Richard E. Byrd on the Lawn. Courtesy of UVA Special Collections Library

Before embarking on a naval career that would send him to the North and South poles, Rear Adm. Richard E. Byrd spent a year studying at UVA.

Born in 1888 in Winchester, Va., Byrd enrolled at the Virginia Military Institute at age 15, determined to serve in the Navy. Unable to gain admission into the Naval Academy from VMI, Byrd came to Grounds for the 1907-08 academic year while waiting for an appointment to Annapolis.

While at UVA, he lived in 118 House “B” on Dawson’s Row, at the edge of the South Lawn. In a letter to his future wife, Byrd considered himself “very lucky” to have that housing assignment, for there were “no professors or private houses near to keep us from having any sort of football game or rough house we care to.”

Nothing in his correspondence from that year suggests that Byrd would become the most famous aviator-explorer of his time. He admired how “the workings of the whole school hinges and revolves about the honor system,” but it appears that he was mostly interested in organizing football games and coercing friends into taking a one-mile trot around Grounds before breakfast each morning.

Byrd entered the Navy in 1912 and served on a number of battleships until 1916, when he aggravated an old gymnastics injury and was forced to retire from active duty. But at the start of World War I, he convinced his superiors to send him to flight training at Pensacola, Fla., where he became a naval aviator.

Byrd then turned his attention to exploration.

While leading the 1925 MacMillan Arctic Expedition to Greenland, Byrd realized that a flight to the North Pole would provide the Navy with valuable magnetic, hydrographic and geographic information. And it would be faster than a sledding trip.

Using air navigational aids of his own design, Byrd made the first flights over the Greenland Ice Sheet and the Queen Elizabeth Islands. In 1926, the Navy rejected his plans to fly over the North Pole, so he made the flight after securing private financial support. Many questioned Byrd’s calculations, doubting that he had indeed reached the Pole, but he was awarded the Medal of Honor for his efforts.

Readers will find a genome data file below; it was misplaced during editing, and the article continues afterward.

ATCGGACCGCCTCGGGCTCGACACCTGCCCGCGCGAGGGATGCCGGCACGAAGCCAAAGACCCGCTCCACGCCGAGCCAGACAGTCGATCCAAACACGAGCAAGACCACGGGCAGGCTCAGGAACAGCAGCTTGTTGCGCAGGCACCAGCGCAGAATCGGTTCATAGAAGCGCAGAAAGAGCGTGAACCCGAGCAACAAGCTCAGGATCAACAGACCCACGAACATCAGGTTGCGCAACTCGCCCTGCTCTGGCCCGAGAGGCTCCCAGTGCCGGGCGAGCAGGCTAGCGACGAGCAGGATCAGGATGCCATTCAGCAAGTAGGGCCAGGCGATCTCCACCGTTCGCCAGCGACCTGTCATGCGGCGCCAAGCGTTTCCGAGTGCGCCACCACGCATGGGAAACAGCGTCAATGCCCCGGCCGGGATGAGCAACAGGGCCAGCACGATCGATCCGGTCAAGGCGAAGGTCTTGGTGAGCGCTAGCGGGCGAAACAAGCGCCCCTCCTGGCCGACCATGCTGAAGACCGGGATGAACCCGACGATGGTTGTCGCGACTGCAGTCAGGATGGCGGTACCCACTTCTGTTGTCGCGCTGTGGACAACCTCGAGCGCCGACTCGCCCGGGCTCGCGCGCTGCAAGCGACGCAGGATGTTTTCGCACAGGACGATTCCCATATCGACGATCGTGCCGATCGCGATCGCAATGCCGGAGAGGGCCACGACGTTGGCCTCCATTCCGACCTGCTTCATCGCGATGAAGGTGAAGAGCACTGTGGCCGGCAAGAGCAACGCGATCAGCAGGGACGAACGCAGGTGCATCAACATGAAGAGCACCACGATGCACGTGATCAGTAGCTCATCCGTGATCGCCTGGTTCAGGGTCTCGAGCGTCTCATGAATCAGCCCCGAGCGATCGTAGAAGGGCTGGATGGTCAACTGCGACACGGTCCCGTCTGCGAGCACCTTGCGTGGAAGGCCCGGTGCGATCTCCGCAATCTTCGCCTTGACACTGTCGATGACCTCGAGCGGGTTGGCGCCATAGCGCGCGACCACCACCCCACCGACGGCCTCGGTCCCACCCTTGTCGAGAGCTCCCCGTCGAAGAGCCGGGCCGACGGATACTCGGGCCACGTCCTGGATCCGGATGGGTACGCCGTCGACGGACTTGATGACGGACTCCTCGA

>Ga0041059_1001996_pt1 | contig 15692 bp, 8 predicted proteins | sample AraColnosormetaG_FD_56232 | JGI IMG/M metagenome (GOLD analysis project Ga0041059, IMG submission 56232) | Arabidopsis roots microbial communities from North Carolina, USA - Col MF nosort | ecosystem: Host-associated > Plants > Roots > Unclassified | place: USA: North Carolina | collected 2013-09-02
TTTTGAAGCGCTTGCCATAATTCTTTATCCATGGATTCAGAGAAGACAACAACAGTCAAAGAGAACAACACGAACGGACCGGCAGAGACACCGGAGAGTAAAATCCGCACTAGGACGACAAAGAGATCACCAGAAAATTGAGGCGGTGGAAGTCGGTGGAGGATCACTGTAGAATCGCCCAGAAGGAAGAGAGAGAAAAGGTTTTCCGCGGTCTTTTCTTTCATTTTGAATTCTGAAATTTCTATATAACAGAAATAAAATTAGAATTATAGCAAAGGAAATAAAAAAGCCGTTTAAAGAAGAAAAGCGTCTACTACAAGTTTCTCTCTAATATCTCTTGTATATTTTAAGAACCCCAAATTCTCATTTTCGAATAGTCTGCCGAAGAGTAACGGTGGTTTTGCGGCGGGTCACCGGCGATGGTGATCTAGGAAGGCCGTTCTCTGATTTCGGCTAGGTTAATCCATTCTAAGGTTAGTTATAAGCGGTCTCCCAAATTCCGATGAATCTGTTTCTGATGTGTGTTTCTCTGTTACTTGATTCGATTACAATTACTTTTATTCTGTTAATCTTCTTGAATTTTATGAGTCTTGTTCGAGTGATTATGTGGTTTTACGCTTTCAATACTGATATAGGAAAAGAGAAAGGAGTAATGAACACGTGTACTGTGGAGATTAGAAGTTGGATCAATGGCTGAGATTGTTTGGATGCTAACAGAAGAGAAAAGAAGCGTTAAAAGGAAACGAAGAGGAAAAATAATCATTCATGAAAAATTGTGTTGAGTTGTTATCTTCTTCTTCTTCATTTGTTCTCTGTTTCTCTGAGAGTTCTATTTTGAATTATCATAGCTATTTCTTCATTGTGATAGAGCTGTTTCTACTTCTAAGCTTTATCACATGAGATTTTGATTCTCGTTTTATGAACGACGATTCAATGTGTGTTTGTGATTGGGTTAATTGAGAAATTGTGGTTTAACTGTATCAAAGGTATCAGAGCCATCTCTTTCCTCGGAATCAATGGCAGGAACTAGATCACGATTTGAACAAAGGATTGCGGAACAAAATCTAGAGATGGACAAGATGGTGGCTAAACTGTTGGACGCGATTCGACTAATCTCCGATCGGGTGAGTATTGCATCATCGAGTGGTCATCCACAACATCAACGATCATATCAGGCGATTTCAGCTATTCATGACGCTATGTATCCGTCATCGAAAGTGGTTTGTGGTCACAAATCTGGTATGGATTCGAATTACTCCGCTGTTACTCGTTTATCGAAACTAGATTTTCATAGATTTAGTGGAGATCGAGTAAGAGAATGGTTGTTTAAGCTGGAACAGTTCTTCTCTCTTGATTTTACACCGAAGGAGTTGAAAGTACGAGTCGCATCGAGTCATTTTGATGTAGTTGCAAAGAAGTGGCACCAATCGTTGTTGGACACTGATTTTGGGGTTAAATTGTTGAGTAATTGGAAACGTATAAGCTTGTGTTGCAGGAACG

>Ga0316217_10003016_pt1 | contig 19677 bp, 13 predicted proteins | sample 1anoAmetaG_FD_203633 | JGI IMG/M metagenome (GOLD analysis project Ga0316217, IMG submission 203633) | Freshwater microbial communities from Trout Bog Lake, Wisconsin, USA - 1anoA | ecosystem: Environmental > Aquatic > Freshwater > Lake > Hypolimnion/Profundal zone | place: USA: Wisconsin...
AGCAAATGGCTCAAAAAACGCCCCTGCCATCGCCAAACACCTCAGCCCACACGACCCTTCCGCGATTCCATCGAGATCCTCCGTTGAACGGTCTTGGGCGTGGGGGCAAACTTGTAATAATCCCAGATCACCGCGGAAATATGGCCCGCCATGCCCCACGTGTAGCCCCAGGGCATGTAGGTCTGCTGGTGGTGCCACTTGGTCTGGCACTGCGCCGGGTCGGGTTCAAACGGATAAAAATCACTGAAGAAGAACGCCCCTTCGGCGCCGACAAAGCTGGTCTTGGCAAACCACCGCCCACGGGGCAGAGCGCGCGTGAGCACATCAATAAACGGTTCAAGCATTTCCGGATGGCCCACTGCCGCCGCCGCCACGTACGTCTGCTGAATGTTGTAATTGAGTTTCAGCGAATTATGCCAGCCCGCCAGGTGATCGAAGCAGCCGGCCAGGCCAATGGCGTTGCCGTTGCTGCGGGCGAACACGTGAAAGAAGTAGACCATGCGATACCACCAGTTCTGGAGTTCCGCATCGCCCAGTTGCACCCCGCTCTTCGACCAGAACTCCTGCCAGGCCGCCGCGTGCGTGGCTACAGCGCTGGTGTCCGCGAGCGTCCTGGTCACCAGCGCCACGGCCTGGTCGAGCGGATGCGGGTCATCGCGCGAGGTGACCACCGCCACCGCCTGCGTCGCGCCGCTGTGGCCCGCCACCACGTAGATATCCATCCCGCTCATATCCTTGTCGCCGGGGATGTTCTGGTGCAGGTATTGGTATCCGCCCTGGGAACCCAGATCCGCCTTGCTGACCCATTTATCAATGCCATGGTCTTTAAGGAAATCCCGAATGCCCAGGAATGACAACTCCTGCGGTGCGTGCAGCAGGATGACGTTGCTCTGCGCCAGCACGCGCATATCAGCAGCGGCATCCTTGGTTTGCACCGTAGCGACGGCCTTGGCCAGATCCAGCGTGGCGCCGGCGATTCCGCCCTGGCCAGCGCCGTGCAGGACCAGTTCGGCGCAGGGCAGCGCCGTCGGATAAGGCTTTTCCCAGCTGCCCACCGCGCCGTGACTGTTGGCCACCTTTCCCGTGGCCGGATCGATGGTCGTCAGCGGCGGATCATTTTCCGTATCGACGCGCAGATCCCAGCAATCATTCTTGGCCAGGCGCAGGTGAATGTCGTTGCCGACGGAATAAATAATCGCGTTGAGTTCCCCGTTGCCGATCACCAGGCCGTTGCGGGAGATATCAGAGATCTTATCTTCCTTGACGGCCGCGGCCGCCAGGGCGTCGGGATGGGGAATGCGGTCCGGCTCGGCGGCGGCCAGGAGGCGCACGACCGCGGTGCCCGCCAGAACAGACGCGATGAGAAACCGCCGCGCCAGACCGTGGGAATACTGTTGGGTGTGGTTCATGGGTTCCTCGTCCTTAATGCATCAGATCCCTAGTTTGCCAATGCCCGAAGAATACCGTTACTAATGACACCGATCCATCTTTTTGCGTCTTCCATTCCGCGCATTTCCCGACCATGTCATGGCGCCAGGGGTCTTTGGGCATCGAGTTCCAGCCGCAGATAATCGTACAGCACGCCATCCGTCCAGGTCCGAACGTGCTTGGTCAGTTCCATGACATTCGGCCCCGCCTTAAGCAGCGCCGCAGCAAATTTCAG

Byrd (center) and chief aviation pilot Floyd Bennett (right) in front of the Josephine Ford in Spitsbergen, Norway, around the time of their North Pole flight. Courtesy of the Ohio State University Archives

In 1927, after years of planning, Byrd hoped to make the first nonstop solo flight across the Atlantic, but his plane crashed during a test flight. Left without a plane, Byrd offered Charles Lindbergh the use of his airfield and weather data, and Lindbergh made the historic flight instead.

Next came Antarctica. At the age of 40, Byrd in 1929 became the first man to fly over the South Pole. Over the course of five expeditions, he and his crew discovered land, built scientific basecamps and used aerial photography to map more than 1.5 million square miles of the continent.

Byrd made his final expedition to Antarctica in 1955, two years before his death. His exploits had inspired many songs and poems, and children were named in his honor. Moviegoers watched Hollywood newsreel footage of his South Pole adventures, and families listened to his live radio broadcasts of life at subzero temperatures. “Few men during their lifetime come anywhere near exhausting the resources dwelling within them,” Byrd said. “There are deep wells of strength that are never used.”

Whether he exhausted his resources or left more to mine, Byrd’s character was enough to make him “The Admiral of the Antarctic,” one of the most celebrated figures of his time.